The Spiral Grained Pencil Pine

Euan Ferguson

Written in 2016

Editors Note: This article by Euan Ferguson is, in Euans' words, "completely fictional. I wrote it one tired night whilst doing the Overland Track in Tasmania. During that day we'd seen a number of dead and fallen pencil pines that seemed to have an anti-clockwise spiral texture on the sapwood. The group asked me what caused this spiraling. I have no idea what causes it, so I made up this story.

Whilst a fictional story, it nevertheless contains some interesting and challenging messages for readers, natural resource managers, politicians and the wider community as follows:-

  • as Euan has written, ... "Our duty for caring for our forests extends beyond the years to generations .... the life of the forest is measured in generations, not just in years.", and
  • Old growth trees are a valuable and important part of our native forest ecosystems, but they eventually die hopefully with another generation of younger trees following, some of which will become old growth trees.

My Old Plumb Axe

Euan Ferguson

We were young Creswick forestry students, “new” in every sense of the word.  On Saturday mornings we would be listed for various fieldwork jobs, often in the demonstration mixed species forest adjoining the forestry school grounds.

On this day, each of us was issued with a shiny coloured (mine was yellow) hard hat and a sharp new axe.  This, for me, was not just any old axe.  It was a Plumb axe.  And it was mine.  It was forged and crafted as a thing of potent power, but also a tool that could be associated with risk of injury if your footing slipped or your swing missed its target.  It was a tool built by craftsmen for use by fellow craftsmen.  I had inherited the essence of caring for hand tools from my father’s wisdom.

New, the hickory handle was stained deep red and varnished.  The handle was glued and fitted into the steel head.  The metal was painted black and with a blunting rounded shoulder on the blade.  We were also issued with an eight inch mill bastard file and told to get cracking on filing down the shoulder and sanding off the handle varnish, in preparation for Saturday’s field work.  (This honing and handle care would continue for decades).

That Saturday was hot.  The senior year students drove us (in an old box shaped Dodge bus) to a hardwood thinning site on Brackenbury Road.  It was a calm and brilliant morning.  The eager sun dappled through the crowns of the mixed messmate, brown stringybark and manna gum forest.  Senior students Ian Christie and Ross Runnalls gathered us to talk through the use of our axe and to explain the craft of hardwood thinning.  My recollection was that the trees to be felled were all marked with plastic tape by a senior student.  The seniors talked to us about sighting up the lean of the tree, judging its direction of fall.  The under cut, the back cut and keeping a safe distance from others.  After the tree was on the ground they explained the tricky process of de-limbing, then cutting the bole into firewood billets.  The ever present risk of injury was constantly reinforced.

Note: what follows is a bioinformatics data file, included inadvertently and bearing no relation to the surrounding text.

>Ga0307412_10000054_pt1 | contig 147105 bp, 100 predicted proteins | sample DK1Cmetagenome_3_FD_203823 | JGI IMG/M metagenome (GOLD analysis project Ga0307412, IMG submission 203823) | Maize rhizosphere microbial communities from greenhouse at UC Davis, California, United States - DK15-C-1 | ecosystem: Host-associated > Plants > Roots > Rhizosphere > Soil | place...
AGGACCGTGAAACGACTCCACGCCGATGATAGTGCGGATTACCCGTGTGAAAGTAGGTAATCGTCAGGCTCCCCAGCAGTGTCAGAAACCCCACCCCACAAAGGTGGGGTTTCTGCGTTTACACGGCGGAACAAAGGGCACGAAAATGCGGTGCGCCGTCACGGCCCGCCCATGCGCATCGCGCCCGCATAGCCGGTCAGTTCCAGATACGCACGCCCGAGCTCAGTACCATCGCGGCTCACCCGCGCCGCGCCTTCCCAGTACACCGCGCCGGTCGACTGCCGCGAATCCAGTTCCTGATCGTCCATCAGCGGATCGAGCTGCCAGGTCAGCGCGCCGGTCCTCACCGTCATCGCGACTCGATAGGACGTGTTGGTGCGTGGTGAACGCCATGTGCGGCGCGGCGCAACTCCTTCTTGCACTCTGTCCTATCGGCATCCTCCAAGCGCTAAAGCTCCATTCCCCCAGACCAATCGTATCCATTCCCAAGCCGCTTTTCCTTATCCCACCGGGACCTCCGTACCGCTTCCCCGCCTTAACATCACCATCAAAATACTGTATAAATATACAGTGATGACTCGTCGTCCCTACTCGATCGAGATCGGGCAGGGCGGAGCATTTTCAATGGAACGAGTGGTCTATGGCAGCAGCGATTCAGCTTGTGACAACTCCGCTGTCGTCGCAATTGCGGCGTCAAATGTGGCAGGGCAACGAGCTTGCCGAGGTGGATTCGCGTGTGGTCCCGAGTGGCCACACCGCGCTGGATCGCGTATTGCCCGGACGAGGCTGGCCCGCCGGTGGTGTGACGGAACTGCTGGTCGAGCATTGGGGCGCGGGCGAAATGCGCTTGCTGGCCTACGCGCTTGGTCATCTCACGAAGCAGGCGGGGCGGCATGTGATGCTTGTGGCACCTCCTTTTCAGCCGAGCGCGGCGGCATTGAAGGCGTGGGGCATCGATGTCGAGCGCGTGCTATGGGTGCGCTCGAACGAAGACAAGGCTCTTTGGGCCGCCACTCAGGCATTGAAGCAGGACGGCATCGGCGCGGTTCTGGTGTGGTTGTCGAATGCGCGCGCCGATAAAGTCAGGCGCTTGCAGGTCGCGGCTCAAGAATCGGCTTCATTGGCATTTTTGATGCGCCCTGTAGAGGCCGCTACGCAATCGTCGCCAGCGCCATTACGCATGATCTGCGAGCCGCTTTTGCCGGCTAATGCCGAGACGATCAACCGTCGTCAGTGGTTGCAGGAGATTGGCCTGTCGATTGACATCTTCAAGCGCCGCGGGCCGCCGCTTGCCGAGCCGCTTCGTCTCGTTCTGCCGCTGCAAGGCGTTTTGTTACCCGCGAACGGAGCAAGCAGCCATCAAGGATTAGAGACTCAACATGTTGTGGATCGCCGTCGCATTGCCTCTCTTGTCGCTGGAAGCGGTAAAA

It was sweaty work.  Tender hands, with the still new and shiny handles, resulted in big, painful blisters.  There were frequent stops for rest and drinks from wetted canvas water bags.  At morning brew up, Ian Christie gathered us together, then he to up-ended a billet over a hard hat and catch the water freely flowing from the freshly cut gum billets.

In those days we painted poison onto the freshly cut stumps to effect a permanent erasing of the gums from the forest.  We were warned about getting the poison on our hands and on our skin.  To this day, when I go to that hardwood thinning site, it looks so different.  The poison completed the job we started with our felling axes.  The forest there today is predominantly messmate.

Subsequent field works (and the odd bush binge) honed our axe cutting and felling skills.  By no means an expert, I have always taken great pride in this, the most basic, of a forester’s skills.  I have, over many years, protected my axe from mis-use.  I’ve kept my axe sharp and the handle has been replaced with a strong spotted gum handle. 

I still use my old Plumb axe.  It continues, for me, to be a symbol of craft and of potent production, balanced by ever-present risk.  It symbolises many aspects of the practice and profession of forestry.  It invokes pride and respect and a sense of opportunity. (December 2017)